Tori Bowie, Caster Semenya highlight world-leading times in Doha
Track and field’s elite circuit opened up its season with 12 world-leading marks at the Diamond League meeting in Doha, Qatar.
The United States was responsible for world-leading marks in the women’s pole vault, women’s 100, men’s triple jump and men’s high jump. Americans also added victories in the men’s 200 meters and women’s shot put. With less than three months to go to the Rio Olympics Opening Ceremonies on Aug. 5, athletes are wasting no time in rounding into championship form.
Here are the six major takeaways from the meet:
Caster Semenya returns to her winning ways
Caster Semenya of South Africa won her first Diamond League meet since 2011 with her 1:58.26 victory in the 800 meters over a solid field that included 2013 world champion Eunice Sum of Kenya. In the final 100 meters, no one was catching Semenya as she moved from sixth to first in the final 300 meters.
As previously mentioned in the meet preview and the 100 storylines to watch for Rio, Semenya will have a lot of eyes on her this summer. Last year, the Court of Arbitration for Sport suspended the “female hyperandrogenism” policy, which was adopted in 2011 by the International Association of Athletics Federations (track and field's governing body) and deemed high levels of natural testosterone as a competitive advantage. Semenya was subjected to gender testing in 2010 but went on to win silver medals at the 2011 world championships and 2012 Olympics.
“I feel very good this year,” Semenya said after the race. “I am focused on what I am doing. My preparation has gone really well, but I can’t say there have been many changes in my training or attitude. I have a great team behind me, my coach, my physio, a team of scientists. My next race will be in Rabat and I’ll do three more races till the Olympics, perhaps one will be in Monaco.”
The 25-year-old Semenya’s win on Friday stamped her as the gold medal favorite for the Olympics. Now, get ready for the controversy to follow as we get closer to the Summer Games.
Tori Bowie as a gold medal candidate?
A bronze medal at last year’s world championships should not make this question much of a surprise, but it seems as though Jamaica’s Shelly Ann-Fraser Pryce and Dafne Schippers of the Netherlands have overshadowed American Tori Bowie. But on Friday Bowie ran a 10.80 (+.7 wind) to open her 100-meter campaign and upset Schippers. The 25-year-old former University of Southern Mississippi star matched her personal best from 2014 in Monaco, which was run in July. Her winning time in Doha was the fastest run this early in the year, so a personal best that could move her into the gold medal conversation for Rio is not out of the question. Schippers had a bad start that may have cost her the win on Friday.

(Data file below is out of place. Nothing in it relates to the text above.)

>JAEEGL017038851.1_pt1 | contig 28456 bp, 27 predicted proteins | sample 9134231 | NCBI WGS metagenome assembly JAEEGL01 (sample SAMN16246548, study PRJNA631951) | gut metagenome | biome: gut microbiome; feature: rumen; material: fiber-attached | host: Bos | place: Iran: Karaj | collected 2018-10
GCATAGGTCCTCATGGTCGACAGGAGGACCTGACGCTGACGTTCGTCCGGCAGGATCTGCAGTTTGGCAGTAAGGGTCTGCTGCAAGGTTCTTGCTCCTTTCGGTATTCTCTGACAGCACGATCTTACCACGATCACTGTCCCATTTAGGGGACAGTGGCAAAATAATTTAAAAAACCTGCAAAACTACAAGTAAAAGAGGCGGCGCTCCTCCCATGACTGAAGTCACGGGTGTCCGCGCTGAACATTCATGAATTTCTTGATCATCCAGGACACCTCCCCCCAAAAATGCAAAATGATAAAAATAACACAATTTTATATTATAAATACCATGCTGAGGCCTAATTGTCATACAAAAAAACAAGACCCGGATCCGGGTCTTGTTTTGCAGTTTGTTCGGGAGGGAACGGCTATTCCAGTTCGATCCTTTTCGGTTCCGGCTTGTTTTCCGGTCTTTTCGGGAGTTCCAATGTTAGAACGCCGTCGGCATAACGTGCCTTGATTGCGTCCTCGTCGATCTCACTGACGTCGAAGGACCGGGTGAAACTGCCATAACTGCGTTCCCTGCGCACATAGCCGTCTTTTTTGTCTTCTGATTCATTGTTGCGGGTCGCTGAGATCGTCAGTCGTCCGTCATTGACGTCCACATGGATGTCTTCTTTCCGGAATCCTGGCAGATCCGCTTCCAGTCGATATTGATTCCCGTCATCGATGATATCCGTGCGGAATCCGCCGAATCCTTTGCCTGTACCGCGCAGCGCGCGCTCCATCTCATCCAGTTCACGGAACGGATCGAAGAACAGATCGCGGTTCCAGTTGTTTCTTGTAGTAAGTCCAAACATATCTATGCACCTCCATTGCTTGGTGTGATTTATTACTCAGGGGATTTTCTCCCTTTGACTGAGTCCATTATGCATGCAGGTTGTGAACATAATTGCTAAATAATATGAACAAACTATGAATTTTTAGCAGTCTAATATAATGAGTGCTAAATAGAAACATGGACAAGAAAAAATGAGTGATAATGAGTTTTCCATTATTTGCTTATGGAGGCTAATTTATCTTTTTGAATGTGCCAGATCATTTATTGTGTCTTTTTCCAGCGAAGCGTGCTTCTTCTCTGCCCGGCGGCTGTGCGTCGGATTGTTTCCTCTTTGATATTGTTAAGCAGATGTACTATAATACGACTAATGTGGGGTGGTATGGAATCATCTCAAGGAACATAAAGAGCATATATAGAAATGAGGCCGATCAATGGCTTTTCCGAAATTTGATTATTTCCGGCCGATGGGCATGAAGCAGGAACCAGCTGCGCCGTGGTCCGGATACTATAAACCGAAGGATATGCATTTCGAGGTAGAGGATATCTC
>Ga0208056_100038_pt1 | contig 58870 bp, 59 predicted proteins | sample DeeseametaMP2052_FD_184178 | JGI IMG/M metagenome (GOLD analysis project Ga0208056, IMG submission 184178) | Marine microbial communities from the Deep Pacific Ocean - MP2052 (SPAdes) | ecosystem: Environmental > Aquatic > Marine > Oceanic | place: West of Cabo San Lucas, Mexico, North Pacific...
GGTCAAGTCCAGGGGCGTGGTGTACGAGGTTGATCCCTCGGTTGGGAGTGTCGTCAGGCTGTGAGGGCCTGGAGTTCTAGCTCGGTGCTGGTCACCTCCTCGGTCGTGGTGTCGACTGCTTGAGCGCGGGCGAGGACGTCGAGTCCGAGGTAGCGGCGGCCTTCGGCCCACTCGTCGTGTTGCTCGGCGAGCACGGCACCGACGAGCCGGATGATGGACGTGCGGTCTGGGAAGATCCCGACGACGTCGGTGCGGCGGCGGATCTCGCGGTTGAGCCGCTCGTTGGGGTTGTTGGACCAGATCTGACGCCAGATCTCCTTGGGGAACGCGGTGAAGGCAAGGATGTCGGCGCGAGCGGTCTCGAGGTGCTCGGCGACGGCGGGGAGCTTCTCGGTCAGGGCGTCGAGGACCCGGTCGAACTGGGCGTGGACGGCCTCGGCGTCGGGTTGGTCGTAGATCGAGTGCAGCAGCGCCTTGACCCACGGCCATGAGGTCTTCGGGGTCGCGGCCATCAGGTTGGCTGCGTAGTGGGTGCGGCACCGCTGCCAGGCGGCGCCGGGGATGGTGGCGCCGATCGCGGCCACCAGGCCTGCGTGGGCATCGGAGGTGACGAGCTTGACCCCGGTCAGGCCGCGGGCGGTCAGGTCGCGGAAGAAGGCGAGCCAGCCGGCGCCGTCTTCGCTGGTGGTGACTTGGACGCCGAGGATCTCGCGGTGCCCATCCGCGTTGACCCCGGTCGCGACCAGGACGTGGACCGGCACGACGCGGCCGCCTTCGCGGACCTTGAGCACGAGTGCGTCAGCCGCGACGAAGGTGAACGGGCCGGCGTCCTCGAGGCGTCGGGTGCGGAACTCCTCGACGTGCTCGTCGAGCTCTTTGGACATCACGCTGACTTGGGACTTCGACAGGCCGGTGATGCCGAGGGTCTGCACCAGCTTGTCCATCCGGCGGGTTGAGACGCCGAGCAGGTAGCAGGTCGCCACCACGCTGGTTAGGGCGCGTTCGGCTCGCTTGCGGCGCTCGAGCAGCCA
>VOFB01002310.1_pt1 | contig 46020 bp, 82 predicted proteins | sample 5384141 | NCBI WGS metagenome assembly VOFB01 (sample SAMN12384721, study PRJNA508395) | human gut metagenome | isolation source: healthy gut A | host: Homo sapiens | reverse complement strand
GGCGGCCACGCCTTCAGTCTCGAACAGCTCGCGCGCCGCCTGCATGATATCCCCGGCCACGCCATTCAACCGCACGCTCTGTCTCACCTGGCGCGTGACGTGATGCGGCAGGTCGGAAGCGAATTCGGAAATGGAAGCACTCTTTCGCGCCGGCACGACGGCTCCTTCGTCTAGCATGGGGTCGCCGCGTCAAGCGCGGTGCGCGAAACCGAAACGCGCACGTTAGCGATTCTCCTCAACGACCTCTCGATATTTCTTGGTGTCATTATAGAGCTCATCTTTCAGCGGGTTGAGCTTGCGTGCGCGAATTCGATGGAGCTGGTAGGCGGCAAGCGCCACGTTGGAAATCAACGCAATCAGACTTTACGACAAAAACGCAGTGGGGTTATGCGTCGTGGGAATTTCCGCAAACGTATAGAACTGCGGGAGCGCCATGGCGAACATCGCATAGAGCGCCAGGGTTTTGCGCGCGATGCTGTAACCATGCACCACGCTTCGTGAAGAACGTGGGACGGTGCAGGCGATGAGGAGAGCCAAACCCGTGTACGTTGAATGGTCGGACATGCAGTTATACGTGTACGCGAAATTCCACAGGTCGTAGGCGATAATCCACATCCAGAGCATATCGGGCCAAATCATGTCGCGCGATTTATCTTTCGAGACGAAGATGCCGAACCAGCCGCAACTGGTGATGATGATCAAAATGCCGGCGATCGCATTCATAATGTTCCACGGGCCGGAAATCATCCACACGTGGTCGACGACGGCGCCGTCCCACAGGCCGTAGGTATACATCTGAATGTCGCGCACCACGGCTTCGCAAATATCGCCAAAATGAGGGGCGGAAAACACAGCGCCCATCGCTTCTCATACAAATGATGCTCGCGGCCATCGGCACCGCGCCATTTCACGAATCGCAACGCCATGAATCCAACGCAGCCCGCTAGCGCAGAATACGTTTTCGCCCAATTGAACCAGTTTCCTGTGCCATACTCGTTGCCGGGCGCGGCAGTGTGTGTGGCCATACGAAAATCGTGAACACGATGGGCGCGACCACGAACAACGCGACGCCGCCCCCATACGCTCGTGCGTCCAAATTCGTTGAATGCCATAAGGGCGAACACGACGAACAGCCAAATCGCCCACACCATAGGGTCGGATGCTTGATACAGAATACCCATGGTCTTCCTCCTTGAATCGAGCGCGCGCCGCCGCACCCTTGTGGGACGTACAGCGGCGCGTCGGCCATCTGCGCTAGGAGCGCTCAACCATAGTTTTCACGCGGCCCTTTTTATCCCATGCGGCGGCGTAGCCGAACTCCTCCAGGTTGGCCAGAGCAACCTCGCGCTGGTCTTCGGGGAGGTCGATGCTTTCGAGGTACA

Merritt still on a roll; Webb rising
Fellow American LaShawn Merritt continued his hot streak to start the year with a 44.41 personal best in the 400 to take the victory over Trinidad and Tobago’s Machel Cedenio (44.68). Last season, Merritt ran five races under 44.50 and they all came after July. He has already pulled off the feat twice in the first two weeks of this season. Across the globe, 2015 world champion Wayde Van Niekerk ran 44.11 in Bloemfontein, South Africa, on Friday as well.
Another American to note in the short sprints is a former Texas A&M star. Ameer Webb’s 19.85 victory could put him in the U.S. Olympic team picture. He handily defeated Isiah Young, who was a member of last year’s world championship team. Webb’s time is the second fastest of the year behind Merritt’s surprise personal best of 19.78 from last month. Merritt has said that he will not pursue the 200-400 double at the Olympics, so only Justin Gatlin may be in Webb’s way for the U.S. crown.
Kiprop has a ball in Doha
Asbel Kiprop, the 2008 Olympic gold medalist at 1,500 meters, remains one of the favorites for gold in Rio as he took an easy victory in 3:32.15, comfortably waving to the crowd with 50 meters to go. He was on pace to run near 3:30 or 3:31 low before relaxing before the finish line.
Fellow Kenyan Silas Kiplagat, who owns a 3:27.64 personal best, backed off the quick start and worked with a chase pack behind Kiprop and the rabbit. Kiplagat took third in 3:33.86 behind Elijah Manangoi’s 3:33.67.
Sandi Morris’ momentum continues
If pole vaulter Morris continues to win on the Diamond League stage, she will be one to watch at the Olympics. The world indoor silver medalist walked away from Friday’s meet with a personal best of 4.83 meters, the victory and a world-leading mark.
Love the high jump
The simplicity of the event is beautiful: An athlete jumps over a high bar and if it stays up, it’s good. Now factor in the fact that these men are jumping world-class heights that have come close to the height of a basketball rim in recent years. Sounds exciting? Now add quirky dances and interesting wardrobe choices and it’s even more fun to watch.
Olympic silver medalist Erik Kynard of the U.S. took the win in 2.31 and stopped himself from attempting 2.35 as he cited being in a hard block of training.
The Diamond League continues on May 14 from Shanghai, China.